‘Nothing in life is to be feared, it is only to be understood. Now is the time to understand more, so that we may fear less.’
Our Vision for Science at St Joseph's
At St Joseph’s, we encourage pupils to be inquisitive throughout their time at school and beyond. The Science curriculum fosters a healthy curiosity in pupils about our universe and promotes respect for the living and nonliving. We believe science encompasses the acquisition of knowledge, concepts, skills and positive attitudes. Throughout the programmes of study, pupils will acquire and develop the key knowledge that has been identified within each unit and across each year group, as well as the application of scientific skills. We ensure that the Working Scientifically skills are built-on and developed throughout pupils' time at the school so that they can apply their knowledge of science when using equipment, conducting experiments, building arguments and explaining concepts confidently and continue to ask questions and be curious about their surroundings.
Curriculum Intent for Science
The teaching of science is inspired by the Rising Stars scheme of work and long term plan which matches the National Curriculum, however we adapt our curriculum as necessary. Topics have been carefully sequenced to build upon the knowledge and skills needed to be a scientist. Through KS1 and 2, science is taught in discrete lessons with every opportunity taken to develop scientific knowledge and skills. Every effort is taken to ensure children apply science to real life situations so that they can appreciate the relevance of science to their lives. Children are also given regular opportunities to revisit prior knowledge from previous year groups and within year groups to embed knowledge into the long term memory.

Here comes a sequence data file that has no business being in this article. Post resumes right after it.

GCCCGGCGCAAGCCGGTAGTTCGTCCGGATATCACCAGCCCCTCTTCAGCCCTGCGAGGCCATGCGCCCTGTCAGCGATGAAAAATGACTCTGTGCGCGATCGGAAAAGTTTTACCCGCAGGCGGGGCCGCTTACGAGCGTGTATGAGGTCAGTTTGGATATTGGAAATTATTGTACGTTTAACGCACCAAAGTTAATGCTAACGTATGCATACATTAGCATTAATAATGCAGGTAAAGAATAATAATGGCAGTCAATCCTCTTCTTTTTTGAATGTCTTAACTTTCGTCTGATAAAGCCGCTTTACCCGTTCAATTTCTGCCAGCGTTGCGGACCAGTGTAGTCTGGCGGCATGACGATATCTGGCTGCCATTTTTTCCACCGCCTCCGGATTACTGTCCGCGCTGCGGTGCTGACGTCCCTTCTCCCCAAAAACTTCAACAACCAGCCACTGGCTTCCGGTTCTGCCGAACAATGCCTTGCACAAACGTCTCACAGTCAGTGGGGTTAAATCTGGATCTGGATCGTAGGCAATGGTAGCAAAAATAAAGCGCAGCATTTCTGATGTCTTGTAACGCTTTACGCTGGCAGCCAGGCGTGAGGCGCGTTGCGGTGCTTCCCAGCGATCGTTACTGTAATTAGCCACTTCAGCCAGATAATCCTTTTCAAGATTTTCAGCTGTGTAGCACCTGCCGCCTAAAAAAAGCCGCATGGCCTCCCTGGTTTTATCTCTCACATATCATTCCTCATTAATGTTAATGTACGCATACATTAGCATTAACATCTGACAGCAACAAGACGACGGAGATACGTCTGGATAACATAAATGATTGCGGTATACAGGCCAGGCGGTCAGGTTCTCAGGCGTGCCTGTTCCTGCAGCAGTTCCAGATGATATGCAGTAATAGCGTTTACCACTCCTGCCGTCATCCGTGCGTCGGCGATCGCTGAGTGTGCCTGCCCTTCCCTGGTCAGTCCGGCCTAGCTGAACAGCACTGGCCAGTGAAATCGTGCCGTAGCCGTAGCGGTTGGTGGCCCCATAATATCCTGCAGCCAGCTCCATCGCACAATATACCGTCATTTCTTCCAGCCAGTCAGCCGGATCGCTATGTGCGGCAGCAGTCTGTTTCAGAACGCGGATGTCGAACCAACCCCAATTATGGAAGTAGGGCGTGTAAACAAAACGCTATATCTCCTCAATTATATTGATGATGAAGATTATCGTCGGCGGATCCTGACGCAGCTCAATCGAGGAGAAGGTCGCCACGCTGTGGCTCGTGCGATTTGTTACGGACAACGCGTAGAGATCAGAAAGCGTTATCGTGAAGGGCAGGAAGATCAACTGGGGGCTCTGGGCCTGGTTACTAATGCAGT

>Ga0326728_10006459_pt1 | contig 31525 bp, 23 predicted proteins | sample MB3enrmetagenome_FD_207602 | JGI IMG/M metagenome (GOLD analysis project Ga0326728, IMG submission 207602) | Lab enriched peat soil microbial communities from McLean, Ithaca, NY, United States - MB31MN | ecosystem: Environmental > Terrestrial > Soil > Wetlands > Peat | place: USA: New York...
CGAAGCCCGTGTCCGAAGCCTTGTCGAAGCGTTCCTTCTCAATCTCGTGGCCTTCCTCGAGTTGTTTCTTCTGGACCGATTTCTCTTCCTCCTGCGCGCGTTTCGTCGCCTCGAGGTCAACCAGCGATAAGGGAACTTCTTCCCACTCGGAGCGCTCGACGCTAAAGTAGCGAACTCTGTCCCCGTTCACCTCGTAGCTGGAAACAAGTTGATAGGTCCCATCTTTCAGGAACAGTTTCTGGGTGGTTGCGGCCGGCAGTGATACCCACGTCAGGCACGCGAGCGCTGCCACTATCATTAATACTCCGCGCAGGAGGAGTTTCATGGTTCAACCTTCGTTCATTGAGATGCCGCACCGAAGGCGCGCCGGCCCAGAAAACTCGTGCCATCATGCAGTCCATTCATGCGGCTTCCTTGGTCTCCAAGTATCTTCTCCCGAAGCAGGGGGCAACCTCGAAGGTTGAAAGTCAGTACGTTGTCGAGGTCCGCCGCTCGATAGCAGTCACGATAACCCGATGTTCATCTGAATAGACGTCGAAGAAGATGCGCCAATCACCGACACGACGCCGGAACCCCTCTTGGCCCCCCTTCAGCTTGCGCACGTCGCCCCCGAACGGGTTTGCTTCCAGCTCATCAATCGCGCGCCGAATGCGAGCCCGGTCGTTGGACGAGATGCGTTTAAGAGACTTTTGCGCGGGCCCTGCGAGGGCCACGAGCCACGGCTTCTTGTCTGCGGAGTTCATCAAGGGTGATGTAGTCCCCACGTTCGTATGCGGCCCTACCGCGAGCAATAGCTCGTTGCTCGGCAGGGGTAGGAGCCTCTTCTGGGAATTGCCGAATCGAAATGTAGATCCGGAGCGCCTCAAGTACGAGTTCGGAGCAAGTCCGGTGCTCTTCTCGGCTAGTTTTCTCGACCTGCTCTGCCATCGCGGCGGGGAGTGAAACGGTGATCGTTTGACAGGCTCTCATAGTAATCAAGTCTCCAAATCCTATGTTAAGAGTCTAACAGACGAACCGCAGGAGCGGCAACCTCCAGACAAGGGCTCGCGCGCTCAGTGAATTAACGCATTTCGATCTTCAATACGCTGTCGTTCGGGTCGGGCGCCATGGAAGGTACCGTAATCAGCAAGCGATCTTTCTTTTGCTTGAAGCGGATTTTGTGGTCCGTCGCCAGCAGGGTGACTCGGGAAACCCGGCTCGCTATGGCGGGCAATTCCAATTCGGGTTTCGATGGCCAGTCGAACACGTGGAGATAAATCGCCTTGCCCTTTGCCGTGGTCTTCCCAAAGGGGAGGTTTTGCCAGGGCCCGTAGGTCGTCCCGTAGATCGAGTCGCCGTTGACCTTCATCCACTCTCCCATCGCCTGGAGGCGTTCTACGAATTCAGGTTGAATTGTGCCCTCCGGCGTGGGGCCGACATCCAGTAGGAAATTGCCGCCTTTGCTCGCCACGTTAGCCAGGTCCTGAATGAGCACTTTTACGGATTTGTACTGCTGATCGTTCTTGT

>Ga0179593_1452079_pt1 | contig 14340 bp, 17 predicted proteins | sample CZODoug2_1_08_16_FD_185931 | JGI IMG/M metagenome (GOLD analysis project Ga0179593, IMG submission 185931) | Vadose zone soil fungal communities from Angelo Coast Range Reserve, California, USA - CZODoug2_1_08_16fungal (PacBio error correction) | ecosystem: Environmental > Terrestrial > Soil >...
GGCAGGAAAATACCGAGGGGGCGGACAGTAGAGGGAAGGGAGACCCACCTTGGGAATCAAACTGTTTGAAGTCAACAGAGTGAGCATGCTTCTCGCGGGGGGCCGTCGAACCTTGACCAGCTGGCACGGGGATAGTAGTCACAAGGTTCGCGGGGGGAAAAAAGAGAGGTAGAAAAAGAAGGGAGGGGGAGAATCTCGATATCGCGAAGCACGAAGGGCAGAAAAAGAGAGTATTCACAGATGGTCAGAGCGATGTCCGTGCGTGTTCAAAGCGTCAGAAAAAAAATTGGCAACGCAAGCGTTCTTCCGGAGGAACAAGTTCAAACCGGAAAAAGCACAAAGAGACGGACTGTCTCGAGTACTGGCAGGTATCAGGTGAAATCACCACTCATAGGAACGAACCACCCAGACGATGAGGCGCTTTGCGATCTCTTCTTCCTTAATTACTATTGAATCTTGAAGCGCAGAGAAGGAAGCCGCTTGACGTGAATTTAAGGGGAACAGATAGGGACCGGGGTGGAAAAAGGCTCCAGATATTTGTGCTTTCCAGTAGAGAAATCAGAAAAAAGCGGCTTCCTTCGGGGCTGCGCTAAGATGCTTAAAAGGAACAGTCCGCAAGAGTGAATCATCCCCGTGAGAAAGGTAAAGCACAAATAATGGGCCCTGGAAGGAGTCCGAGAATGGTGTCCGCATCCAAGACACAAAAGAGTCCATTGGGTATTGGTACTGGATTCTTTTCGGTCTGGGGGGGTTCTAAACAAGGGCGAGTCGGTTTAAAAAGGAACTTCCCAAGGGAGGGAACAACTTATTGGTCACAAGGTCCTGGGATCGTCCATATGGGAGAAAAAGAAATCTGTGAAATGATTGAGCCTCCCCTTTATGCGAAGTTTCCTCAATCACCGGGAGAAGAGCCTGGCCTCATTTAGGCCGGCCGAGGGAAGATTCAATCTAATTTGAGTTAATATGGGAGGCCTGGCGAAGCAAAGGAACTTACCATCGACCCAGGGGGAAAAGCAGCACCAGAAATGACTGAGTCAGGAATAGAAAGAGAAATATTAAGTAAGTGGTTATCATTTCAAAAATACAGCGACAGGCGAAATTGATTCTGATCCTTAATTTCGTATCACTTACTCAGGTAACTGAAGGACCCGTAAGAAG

In EYFS, pupils will experience Science through the ‘Understanding the world’ strand. This involves guiding pupils to make sense of their physical world and their community through opportunities to explore, observe and find out about people, places, technology and the environment. Science is taught discreetly through adult intervention and pupils have the opportunity to apply it during continuous provision. Pupils are encouraged to explore, problem solve, observe, predict and make decisions. Adults know the pupils well and know how to move on their learning through questioning, prompts, suggestions and providing resources. Assessment in EYFS then takes place through continuous observation of the activities that pupils are completing linked to science. These observations are made against the EYFS framework, in particular the understanding the world strand. Evidence of these observations are kept in individual pupil’s learning journals, which include pictures of children completing activities and anything they have said or written down which demonstrates their learning and understanding.